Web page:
From Publishers Weekly
A central figure in 20th-century American modernism, Lincoln Kirstein (1907–1996) edited a pioneering literary magazine and was the driving force behind George Balanchine's revolutionary New York City Ballet. Bancroft Prize–winner Duberman (Charles Francis Adams
) reveals in his absorbing biography a man blessed, agonizingly, with great artistic taste and vision unaccompanied by artistic talent. Born of a wealthy Jewish family but unable to personally finance his many schemes, Kirstein became a frenzied impresario of the avant-garde, perpetually sweating out budget shortfalls and opening night reviews and pestering philanthropists for funds to bring high-brow dance to suspicious but increasingly receptive American audiences. His was a high-wire life—despite artistic triumphs, NYCB teetered on the brink of bankruptcy for decades—sustained by a stupendous manic energy (later darkening into demented fits that necessitated electroshock) and enlivened by a parade of lovers of both sexes, including his own brother. Kirstein met everyone from Martha Graham to General Patton. Through Kirstein's funny, perceptive diary jottings and letters, Duberman paints an engaging portrait of bohemian New York and its high-society patrons. Kirstein's tornado life and crazy-quilt projects can be bewildering, but Duberman conjures an indelible sense of a creative urge that became a tortuous pilgrimage toward an enigmatic muse. 36 pages of photos. (Apr. 19)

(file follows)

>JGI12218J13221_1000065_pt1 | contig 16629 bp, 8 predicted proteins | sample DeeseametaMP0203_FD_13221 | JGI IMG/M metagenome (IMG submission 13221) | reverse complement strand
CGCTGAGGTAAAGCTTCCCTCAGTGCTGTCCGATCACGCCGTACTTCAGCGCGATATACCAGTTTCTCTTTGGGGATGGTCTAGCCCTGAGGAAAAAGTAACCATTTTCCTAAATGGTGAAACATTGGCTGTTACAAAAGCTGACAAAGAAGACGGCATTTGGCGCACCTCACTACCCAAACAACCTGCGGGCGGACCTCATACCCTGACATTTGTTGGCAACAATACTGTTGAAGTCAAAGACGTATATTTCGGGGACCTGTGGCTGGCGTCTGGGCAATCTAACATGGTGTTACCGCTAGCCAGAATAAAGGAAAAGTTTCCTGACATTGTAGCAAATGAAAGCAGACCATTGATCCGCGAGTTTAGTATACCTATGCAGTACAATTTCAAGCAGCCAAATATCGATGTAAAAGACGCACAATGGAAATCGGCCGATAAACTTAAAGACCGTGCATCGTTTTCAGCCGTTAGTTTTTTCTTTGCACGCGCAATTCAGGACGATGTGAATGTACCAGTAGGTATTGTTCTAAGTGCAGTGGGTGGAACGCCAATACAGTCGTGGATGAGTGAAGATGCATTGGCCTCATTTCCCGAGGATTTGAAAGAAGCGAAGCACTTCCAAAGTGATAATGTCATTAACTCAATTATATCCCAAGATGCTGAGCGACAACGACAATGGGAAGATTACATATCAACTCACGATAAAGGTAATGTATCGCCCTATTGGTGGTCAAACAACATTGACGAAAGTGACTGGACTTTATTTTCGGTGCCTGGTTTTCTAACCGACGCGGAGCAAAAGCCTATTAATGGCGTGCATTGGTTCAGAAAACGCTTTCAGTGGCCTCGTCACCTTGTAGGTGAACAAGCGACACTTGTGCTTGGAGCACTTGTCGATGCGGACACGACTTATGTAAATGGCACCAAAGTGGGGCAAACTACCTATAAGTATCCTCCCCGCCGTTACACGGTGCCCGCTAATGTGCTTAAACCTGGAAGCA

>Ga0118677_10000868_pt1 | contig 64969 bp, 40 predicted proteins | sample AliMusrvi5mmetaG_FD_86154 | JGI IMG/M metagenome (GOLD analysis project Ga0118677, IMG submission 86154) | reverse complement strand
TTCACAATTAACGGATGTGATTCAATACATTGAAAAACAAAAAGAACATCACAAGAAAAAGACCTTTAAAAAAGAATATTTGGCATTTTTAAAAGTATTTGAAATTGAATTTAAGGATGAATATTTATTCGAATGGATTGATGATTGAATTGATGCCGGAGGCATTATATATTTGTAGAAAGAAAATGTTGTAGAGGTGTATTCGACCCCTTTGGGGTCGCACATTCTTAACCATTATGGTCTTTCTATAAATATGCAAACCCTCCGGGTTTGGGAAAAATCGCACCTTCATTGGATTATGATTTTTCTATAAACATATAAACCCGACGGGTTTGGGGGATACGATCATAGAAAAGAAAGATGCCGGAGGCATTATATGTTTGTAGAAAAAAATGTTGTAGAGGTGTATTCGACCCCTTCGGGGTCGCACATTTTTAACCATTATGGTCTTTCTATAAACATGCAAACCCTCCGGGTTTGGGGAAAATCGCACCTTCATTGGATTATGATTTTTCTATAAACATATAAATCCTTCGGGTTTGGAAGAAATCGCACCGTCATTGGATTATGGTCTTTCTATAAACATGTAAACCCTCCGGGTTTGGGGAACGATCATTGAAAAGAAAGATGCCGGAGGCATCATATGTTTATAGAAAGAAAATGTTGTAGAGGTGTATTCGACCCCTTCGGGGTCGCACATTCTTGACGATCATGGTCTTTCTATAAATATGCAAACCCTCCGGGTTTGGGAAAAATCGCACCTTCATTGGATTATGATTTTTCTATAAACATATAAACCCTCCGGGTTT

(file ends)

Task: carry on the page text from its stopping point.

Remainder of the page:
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As the author of foundational works in modern gay history, award-winning biographer Duberman is uniquely qualified to chronicle the many-faceted life of influential arts advocate Lincoln Kirstein. Unconventional from the cradle and free to follow his passions thanks to his family's department-store fortune, Kirstein was blessed with "charismatic brilliance," prodigious energy, and an entrepreneurial spirit, if plagued with an "easily overwrought nature." Duberman details Kirstein's herculean efforts to establish choreographer George Balanchine in the U.S and tells phenomenal stories of Kirstein's role in World War II's Arts and Monuments Commission's dramatic discovery of stolen masterpieces and intelligence gathering in pro-Nazi South America. A crucial force in the vitality of the Museum of Modern Art and Lincoln Center, Kirstein led a complicated personal life. Married to Fidelma (sister of the artist Paul Cadmus), Kirstein enjoyed many affairs with men, and both he and Fidelma eventually suffered bouts of mental illness. Duberman offers a remarkably candid and profoundly insightful portrait of a "consequential if controversial figure in the art world," a man of dazzling gifts and convictions. Donna SeamanCopyright © American Library Association. All rights reserved